Ryan Braun got off easy.
Major League Baseball suspended the Milwaukee Brewers outfielder for the remainder of the 2013 season—which works out to be 65 games—for violating the Joint Drug Prevention and Treatment Program, according to the league’s Twitter account:
Braun tested positive for performance-enhancing drugs back in December of 2011 and faced a 50-game suspension. The outfielder appealed the suspension, and an arbitrator eventually overturned it. Now, it turns out Braun was guilty of using banned substances, and this time he’s going to pay for it.
But a 65-game suspension is basically a slap on the wrist for Braun.
Think about the circumstances.
A thumb injury limited Braun to just 61 games this season. He battled the ailment but was still having a rough season, as his numbers were not as good as in recent years.
Now, Braun gets to rest his thumb for the next couple of months. He’ll then return to spring training completely healthy and ready to help the Brewers return to the postseason for the first time since 2011—assuming Milwaukee doesn’t make a miraculous second-half run in 2013.
That’s another thing to consider. The Brewers are having one of their worst seasons in recent memory this year. Through 98 games, Milwaukee only has 41 victories. The team would need to win around 75 percent of its remaining games to have a shot at making the postseason. That won’t happen.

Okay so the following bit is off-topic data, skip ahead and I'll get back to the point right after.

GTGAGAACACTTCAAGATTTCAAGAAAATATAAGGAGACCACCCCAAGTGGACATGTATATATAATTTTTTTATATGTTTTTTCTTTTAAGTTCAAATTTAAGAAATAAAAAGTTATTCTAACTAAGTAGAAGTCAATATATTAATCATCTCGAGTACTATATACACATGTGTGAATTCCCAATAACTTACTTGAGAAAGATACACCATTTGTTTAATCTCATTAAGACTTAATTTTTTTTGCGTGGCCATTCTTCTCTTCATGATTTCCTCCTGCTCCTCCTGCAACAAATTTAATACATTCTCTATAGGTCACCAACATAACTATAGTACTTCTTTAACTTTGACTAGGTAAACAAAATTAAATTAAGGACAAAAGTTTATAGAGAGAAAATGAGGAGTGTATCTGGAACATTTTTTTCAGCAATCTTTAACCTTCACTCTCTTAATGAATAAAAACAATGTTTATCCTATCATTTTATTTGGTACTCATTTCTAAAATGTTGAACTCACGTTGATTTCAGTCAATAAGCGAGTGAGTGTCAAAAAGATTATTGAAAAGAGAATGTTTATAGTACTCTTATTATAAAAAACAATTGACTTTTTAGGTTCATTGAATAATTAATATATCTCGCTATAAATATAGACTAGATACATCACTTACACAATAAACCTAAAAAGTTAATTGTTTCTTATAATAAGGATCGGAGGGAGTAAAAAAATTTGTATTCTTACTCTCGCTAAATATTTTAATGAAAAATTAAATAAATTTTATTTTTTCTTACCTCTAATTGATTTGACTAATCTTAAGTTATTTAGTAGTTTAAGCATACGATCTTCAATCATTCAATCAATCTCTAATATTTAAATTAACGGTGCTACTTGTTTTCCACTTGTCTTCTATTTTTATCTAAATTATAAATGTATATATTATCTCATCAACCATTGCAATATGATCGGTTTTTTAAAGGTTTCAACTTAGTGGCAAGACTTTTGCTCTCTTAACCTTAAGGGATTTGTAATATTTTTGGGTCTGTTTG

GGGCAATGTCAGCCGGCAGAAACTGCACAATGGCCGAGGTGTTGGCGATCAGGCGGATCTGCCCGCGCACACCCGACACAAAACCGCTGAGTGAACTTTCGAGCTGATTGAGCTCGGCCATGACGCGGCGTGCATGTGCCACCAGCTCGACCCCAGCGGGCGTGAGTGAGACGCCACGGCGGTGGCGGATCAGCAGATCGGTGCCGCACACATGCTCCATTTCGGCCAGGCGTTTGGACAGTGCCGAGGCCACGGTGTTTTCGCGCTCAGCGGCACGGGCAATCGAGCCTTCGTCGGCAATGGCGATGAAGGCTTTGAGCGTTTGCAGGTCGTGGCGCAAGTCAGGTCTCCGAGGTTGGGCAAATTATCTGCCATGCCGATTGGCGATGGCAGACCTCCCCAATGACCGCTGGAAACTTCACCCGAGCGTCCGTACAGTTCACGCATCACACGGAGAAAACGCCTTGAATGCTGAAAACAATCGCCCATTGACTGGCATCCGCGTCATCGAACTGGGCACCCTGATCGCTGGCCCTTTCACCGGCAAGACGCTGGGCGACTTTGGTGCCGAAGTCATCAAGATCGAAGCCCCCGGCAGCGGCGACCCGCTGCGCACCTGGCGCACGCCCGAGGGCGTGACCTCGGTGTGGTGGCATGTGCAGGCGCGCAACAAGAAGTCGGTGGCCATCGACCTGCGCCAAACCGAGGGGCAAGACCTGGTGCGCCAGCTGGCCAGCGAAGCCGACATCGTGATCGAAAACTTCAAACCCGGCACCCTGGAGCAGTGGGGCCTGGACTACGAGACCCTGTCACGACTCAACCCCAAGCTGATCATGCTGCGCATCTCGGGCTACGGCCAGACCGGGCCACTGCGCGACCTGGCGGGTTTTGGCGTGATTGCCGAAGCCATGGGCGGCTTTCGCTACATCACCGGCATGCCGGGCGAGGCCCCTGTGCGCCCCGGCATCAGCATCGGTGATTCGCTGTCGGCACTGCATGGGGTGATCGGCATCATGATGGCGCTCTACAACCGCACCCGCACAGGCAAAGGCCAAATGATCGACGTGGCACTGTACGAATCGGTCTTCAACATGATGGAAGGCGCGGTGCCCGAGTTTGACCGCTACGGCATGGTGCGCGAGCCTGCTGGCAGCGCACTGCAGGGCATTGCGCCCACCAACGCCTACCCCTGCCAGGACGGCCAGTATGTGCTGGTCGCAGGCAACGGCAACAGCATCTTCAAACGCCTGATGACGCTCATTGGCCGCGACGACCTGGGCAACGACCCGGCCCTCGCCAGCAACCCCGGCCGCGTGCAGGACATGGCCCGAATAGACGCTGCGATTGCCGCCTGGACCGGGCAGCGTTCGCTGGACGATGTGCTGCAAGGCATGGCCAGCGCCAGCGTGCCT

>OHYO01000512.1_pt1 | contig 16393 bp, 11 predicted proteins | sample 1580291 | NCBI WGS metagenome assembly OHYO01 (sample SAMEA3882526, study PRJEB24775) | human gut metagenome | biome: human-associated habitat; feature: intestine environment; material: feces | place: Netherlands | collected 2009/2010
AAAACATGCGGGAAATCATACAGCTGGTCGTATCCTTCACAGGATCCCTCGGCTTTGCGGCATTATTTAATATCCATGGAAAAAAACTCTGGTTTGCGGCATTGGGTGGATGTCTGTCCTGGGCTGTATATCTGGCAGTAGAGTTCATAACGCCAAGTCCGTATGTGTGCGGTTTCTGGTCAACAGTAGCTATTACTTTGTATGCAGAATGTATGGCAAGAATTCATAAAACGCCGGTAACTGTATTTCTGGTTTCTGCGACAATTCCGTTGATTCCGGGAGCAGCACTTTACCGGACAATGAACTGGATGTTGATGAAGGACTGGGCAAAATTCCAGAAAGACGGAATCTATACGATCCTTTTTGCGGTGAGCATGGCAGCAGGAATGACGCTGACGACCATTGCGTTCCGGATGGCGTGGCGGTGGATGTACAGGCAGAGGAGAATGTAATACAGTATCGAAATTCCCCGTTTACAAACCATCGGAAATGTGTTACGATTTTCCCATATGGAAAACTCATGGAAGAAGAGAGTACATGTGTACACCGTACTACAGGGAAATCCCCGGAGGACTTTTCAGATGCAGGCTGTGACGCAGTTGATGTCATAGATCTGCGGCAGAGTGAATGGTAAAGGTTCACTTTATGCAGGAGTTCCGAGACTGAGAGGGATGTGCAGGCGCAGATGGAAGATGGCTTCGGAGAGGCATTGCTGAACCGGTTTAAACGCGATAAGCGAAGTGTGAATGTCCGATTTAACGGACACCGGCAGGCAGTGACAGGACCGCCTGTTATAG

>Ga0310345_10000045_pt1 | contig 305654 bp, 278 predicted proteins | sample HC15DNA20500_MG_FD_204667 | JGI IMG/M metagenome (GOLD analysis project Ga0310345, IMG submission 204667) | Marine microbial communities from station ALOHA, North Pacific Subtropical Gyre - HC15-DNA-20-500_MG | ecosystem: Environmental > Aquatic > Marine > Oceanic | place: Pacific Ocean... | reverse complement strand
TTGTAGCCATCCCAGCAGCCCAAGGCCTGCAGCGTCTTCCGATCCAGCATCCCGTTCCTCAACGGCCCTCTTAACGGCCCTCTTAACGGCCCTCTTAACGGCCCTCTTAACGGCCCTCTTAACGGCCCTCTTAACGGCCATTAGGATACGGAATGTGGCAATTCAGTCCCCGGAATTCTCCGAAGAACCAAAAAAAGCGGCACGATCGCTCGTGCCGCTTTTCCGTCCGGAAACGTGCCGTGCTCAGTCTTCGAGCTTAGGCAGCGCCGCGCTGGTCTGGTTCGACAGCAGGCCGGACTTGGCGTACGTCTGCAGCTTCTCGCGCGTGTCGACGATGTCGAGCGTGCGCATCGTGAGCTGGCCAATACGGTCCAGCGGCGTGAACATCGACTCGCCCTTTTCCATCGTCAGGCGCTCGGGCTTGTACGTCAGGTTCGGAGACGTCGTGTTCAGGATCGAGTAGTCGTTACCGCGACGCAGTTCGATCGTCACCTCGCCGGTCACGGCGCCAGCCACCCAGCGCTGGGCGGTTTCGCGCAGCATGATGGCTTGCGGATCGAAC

If you take a look at the current standings, ESPN gives us the percentage chance of each team making the postseason this year. Milwaukee has the fourth-worst shot at playing meaningful baseball later in the year, per the site.
In other words, Braun is sitting out for the rest of the year when the rest of the year doesn’t even matter.
The only thing Braun will be losing this season is a few million dollars—around $3.4 million, according to Ken Rosenthal of Fox Sports.
That’s nothing to him.
Commissioner Bud Selig and the league could’ve tagged Braun with a much harsher suspension for his wrongdoings. It wouldn’t have been crazy to see the outfielder get banned from baseball for 100 games. In a sense, he is a second-time offender—he just got off last time due to a technicality.
But Braun will only miss 65 games of a pointless season.
Milwaukee benefits as well. It isn’t the organization’s fault that one of its players was suspended for his participation in the Biogenesis scandal, but the Brewers will definitely be worse without Braun in the lineup, and that means a better draft pick for next season.
The only reason the 65-game suspension makes sense is because Braun isn’t going to appeal it. He’ll sit out the rest of 2013 and avoid taking his case to arbitration. That could’ve taken a few months and would have prolonged the entire process.
Braun and the league decided to make the best of a horrible situation. The league gets to watch the outfielder sit for an extended period of time for violating the rules, and the 2011 MVP doesn’t have to miss important time. But that doesn’t mean Braun didn’t deserve a longer suspension.
He did. He just didn’t get one.
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